A commitment to Quebec independence is featured in the platform's preamble, on the document's first page.
According to the document, the PQ will call a referendum when the time is right, but doesn't commit to a time frame. Until then, it will work to promote Quebec's interests within Canada.
That echoes comments made by PQ Leader Pauline Marois in recent days as she makes a push for a majority government in the April 7 election.
In her speech Saturday, Marois appeared to juggle the hopes of her PQ base for another referendum with an appeal to the broader Quebec public.
Polls suggest that support for independence hovers around 40 per cent.
"I want it as soon as possible, but we will not rush Quebecers," Marois told party members gathered at a Laval hotel on Day 4 of the election campaign.
"We will do it with this platform, and a government plan to build a stronger, more prosperous, more welcoming Quebec."
The PQ's platform laid out 36 commitments over 23 pages, ranging from identity issues to the job-creation and the environment.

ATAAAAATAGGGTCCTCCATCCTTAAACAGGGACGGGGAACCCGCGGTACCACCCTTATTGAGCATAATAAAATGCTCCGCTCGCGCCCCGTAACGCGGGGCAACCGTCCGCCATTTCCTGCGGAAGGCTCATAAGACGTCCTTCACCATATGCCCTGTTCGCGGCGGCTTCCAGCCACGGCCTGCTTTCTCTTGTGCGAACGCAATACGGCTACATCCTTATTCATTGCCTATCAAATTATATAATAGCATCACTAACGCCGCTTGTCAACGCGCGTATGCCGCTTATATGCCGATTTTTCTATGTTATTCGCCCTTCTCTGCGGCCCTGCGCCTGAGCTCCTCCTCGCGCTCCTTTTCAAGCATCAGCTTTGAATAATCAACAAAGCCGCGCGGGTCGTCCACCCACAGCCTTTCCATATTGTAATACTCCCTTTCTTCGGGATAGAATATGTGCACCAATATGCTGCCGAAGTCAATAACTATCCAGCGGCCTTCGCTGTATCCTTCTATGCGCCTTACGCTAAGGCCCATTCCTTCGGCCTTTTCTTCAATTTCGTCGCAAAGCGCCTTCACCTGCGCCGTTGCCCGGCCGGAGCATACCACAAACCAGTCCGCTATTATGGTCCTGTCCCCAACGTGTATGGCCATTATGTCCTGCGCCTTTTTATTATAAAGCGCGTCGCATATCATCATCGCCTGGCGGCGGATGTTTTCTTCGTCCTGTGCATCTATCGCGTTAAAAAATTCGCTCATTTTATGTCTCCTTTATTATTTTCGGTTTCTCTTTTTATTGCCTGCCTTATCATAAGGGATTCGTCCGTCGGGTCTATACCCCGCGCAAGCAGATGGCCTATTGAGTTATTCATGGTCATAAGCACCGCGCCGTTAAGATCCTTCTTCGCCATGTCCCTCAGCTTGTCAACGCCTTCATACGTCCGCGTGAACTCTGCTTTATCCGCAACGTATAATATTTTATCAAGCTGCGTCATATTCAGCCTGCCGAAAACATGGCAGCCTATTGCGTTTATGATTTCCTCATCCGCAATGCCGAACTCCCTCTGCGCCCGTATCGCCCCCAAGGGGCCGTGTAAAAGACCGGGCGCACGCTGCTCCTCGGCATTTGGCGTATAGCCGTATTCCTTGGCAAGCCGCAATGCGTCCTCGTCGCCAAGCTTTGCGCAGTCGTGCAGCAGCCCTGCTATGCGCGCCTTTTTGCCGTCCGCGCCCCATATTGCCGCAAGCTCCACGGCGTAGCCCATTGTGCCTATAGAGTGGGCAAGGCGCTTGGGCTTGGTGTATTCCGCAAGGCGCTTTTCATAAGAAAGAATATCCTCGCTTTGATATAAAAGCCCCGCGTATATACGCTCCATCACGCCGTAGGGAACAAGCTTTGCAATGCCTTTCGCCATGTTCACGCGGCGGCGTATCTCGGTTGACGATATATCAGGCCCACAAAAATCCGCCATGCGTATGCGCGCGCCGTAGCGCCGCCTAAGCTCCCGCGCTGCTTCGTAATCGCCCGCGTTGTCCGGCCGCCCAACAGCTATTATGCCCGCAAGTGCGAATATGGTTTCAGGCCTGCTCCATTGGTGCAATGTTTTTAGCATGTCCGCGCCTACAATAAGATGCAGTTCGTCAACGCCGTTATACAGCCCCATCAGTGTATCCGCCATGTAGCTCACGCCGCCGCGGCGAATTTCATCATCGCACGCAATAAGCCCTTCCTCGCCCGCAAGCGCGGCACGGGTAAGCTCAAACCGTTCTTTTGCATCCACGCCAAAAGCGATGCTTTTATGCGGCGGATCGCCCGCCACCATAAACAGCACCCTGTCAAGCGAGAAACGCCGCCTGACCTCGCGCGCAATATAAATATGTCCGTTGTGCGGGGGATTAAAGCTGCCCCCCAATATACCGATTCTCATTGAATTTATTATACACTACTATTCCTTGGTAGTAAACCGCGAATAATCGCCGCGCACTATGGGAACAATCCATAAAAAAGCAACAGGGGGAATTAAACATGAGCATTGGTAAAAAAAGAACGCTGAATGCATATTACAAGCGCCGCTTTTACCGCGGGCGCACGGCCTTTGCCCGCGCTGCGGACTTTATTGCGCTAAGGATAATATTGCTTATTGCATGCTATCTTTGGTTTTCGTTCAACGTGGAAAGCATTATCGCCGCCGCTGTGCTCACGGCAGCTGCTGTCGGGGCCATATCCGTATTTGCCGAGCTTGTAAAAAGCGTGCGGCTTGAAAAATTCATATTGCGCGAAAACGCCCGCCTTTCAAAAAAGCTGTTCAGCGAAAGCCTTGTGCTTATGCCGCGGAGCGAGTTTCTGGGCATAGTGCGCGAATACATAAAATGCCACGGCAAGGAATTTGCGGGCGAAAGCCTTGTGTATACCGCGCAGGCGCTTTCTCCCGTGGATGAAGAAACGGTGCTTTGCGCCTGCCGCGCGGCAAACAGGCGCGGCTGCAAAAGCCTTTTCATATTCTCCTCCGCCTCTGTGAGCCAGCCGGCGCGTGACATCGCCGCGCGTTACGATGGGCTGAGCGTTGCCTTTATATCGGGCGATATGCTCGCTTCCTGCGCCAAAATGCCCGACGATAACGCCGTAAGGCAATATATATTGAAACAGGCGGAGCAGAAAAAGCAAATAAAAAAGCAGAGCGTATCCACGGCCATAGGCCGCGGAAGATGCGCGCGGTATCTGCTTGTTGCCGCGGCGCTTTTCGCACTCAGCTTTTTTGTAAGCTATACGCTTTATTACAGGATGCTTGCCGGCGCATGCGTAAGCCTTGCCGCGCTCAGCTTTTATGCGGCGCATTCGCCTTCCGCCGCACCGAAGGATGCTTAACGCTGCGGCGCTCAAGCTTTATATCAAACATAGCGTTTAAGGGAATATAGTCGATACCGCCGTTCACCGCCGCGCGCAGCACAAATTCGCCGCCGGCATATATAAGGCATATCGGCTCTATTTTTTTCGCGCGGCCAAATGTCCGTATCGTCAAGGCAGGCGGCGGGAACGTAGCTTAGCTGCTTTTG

There were few surprises and it was unanimously approved by party members.
Marois devoted much of her speech to slamming Liberal Leader Philippe Couillard.
She accused him of failing to stand up for Quebec and spending too much time defending Canada.
"That's all finished: Quebecers don't have to apologize for existing," Marois said to a round cheers.
Meanwhile, Couillard marked International Women's Day on Saturday with a promise to strengthen the place of women in business and politics.
Couillard said a Liberal government would have a cabinet consisting of between 40 and 60 per cent women.
"It's not our invention, it's a concept firmly established elsewhere," Couillard said in St-Jean-sur-Richelieu.
Couillard also announced measures to help increase the number of women on boards and in senior management of publicly traded companies.
In Montreal, Francois Legault, the head of the Coalition for Quebec's Future, unveiled his party's education plan.
Legault said he wants to abolish school boards in the province, a promise first laid out during the 2012 election.
But this time, citing a struggling economy, Legualt abandoned other education proposals — including a 9-to-5 school day and performance-based salaries for teachers.
- with files from Melanie Marquis in Montreal and Patrice Bergeron in Drummondville
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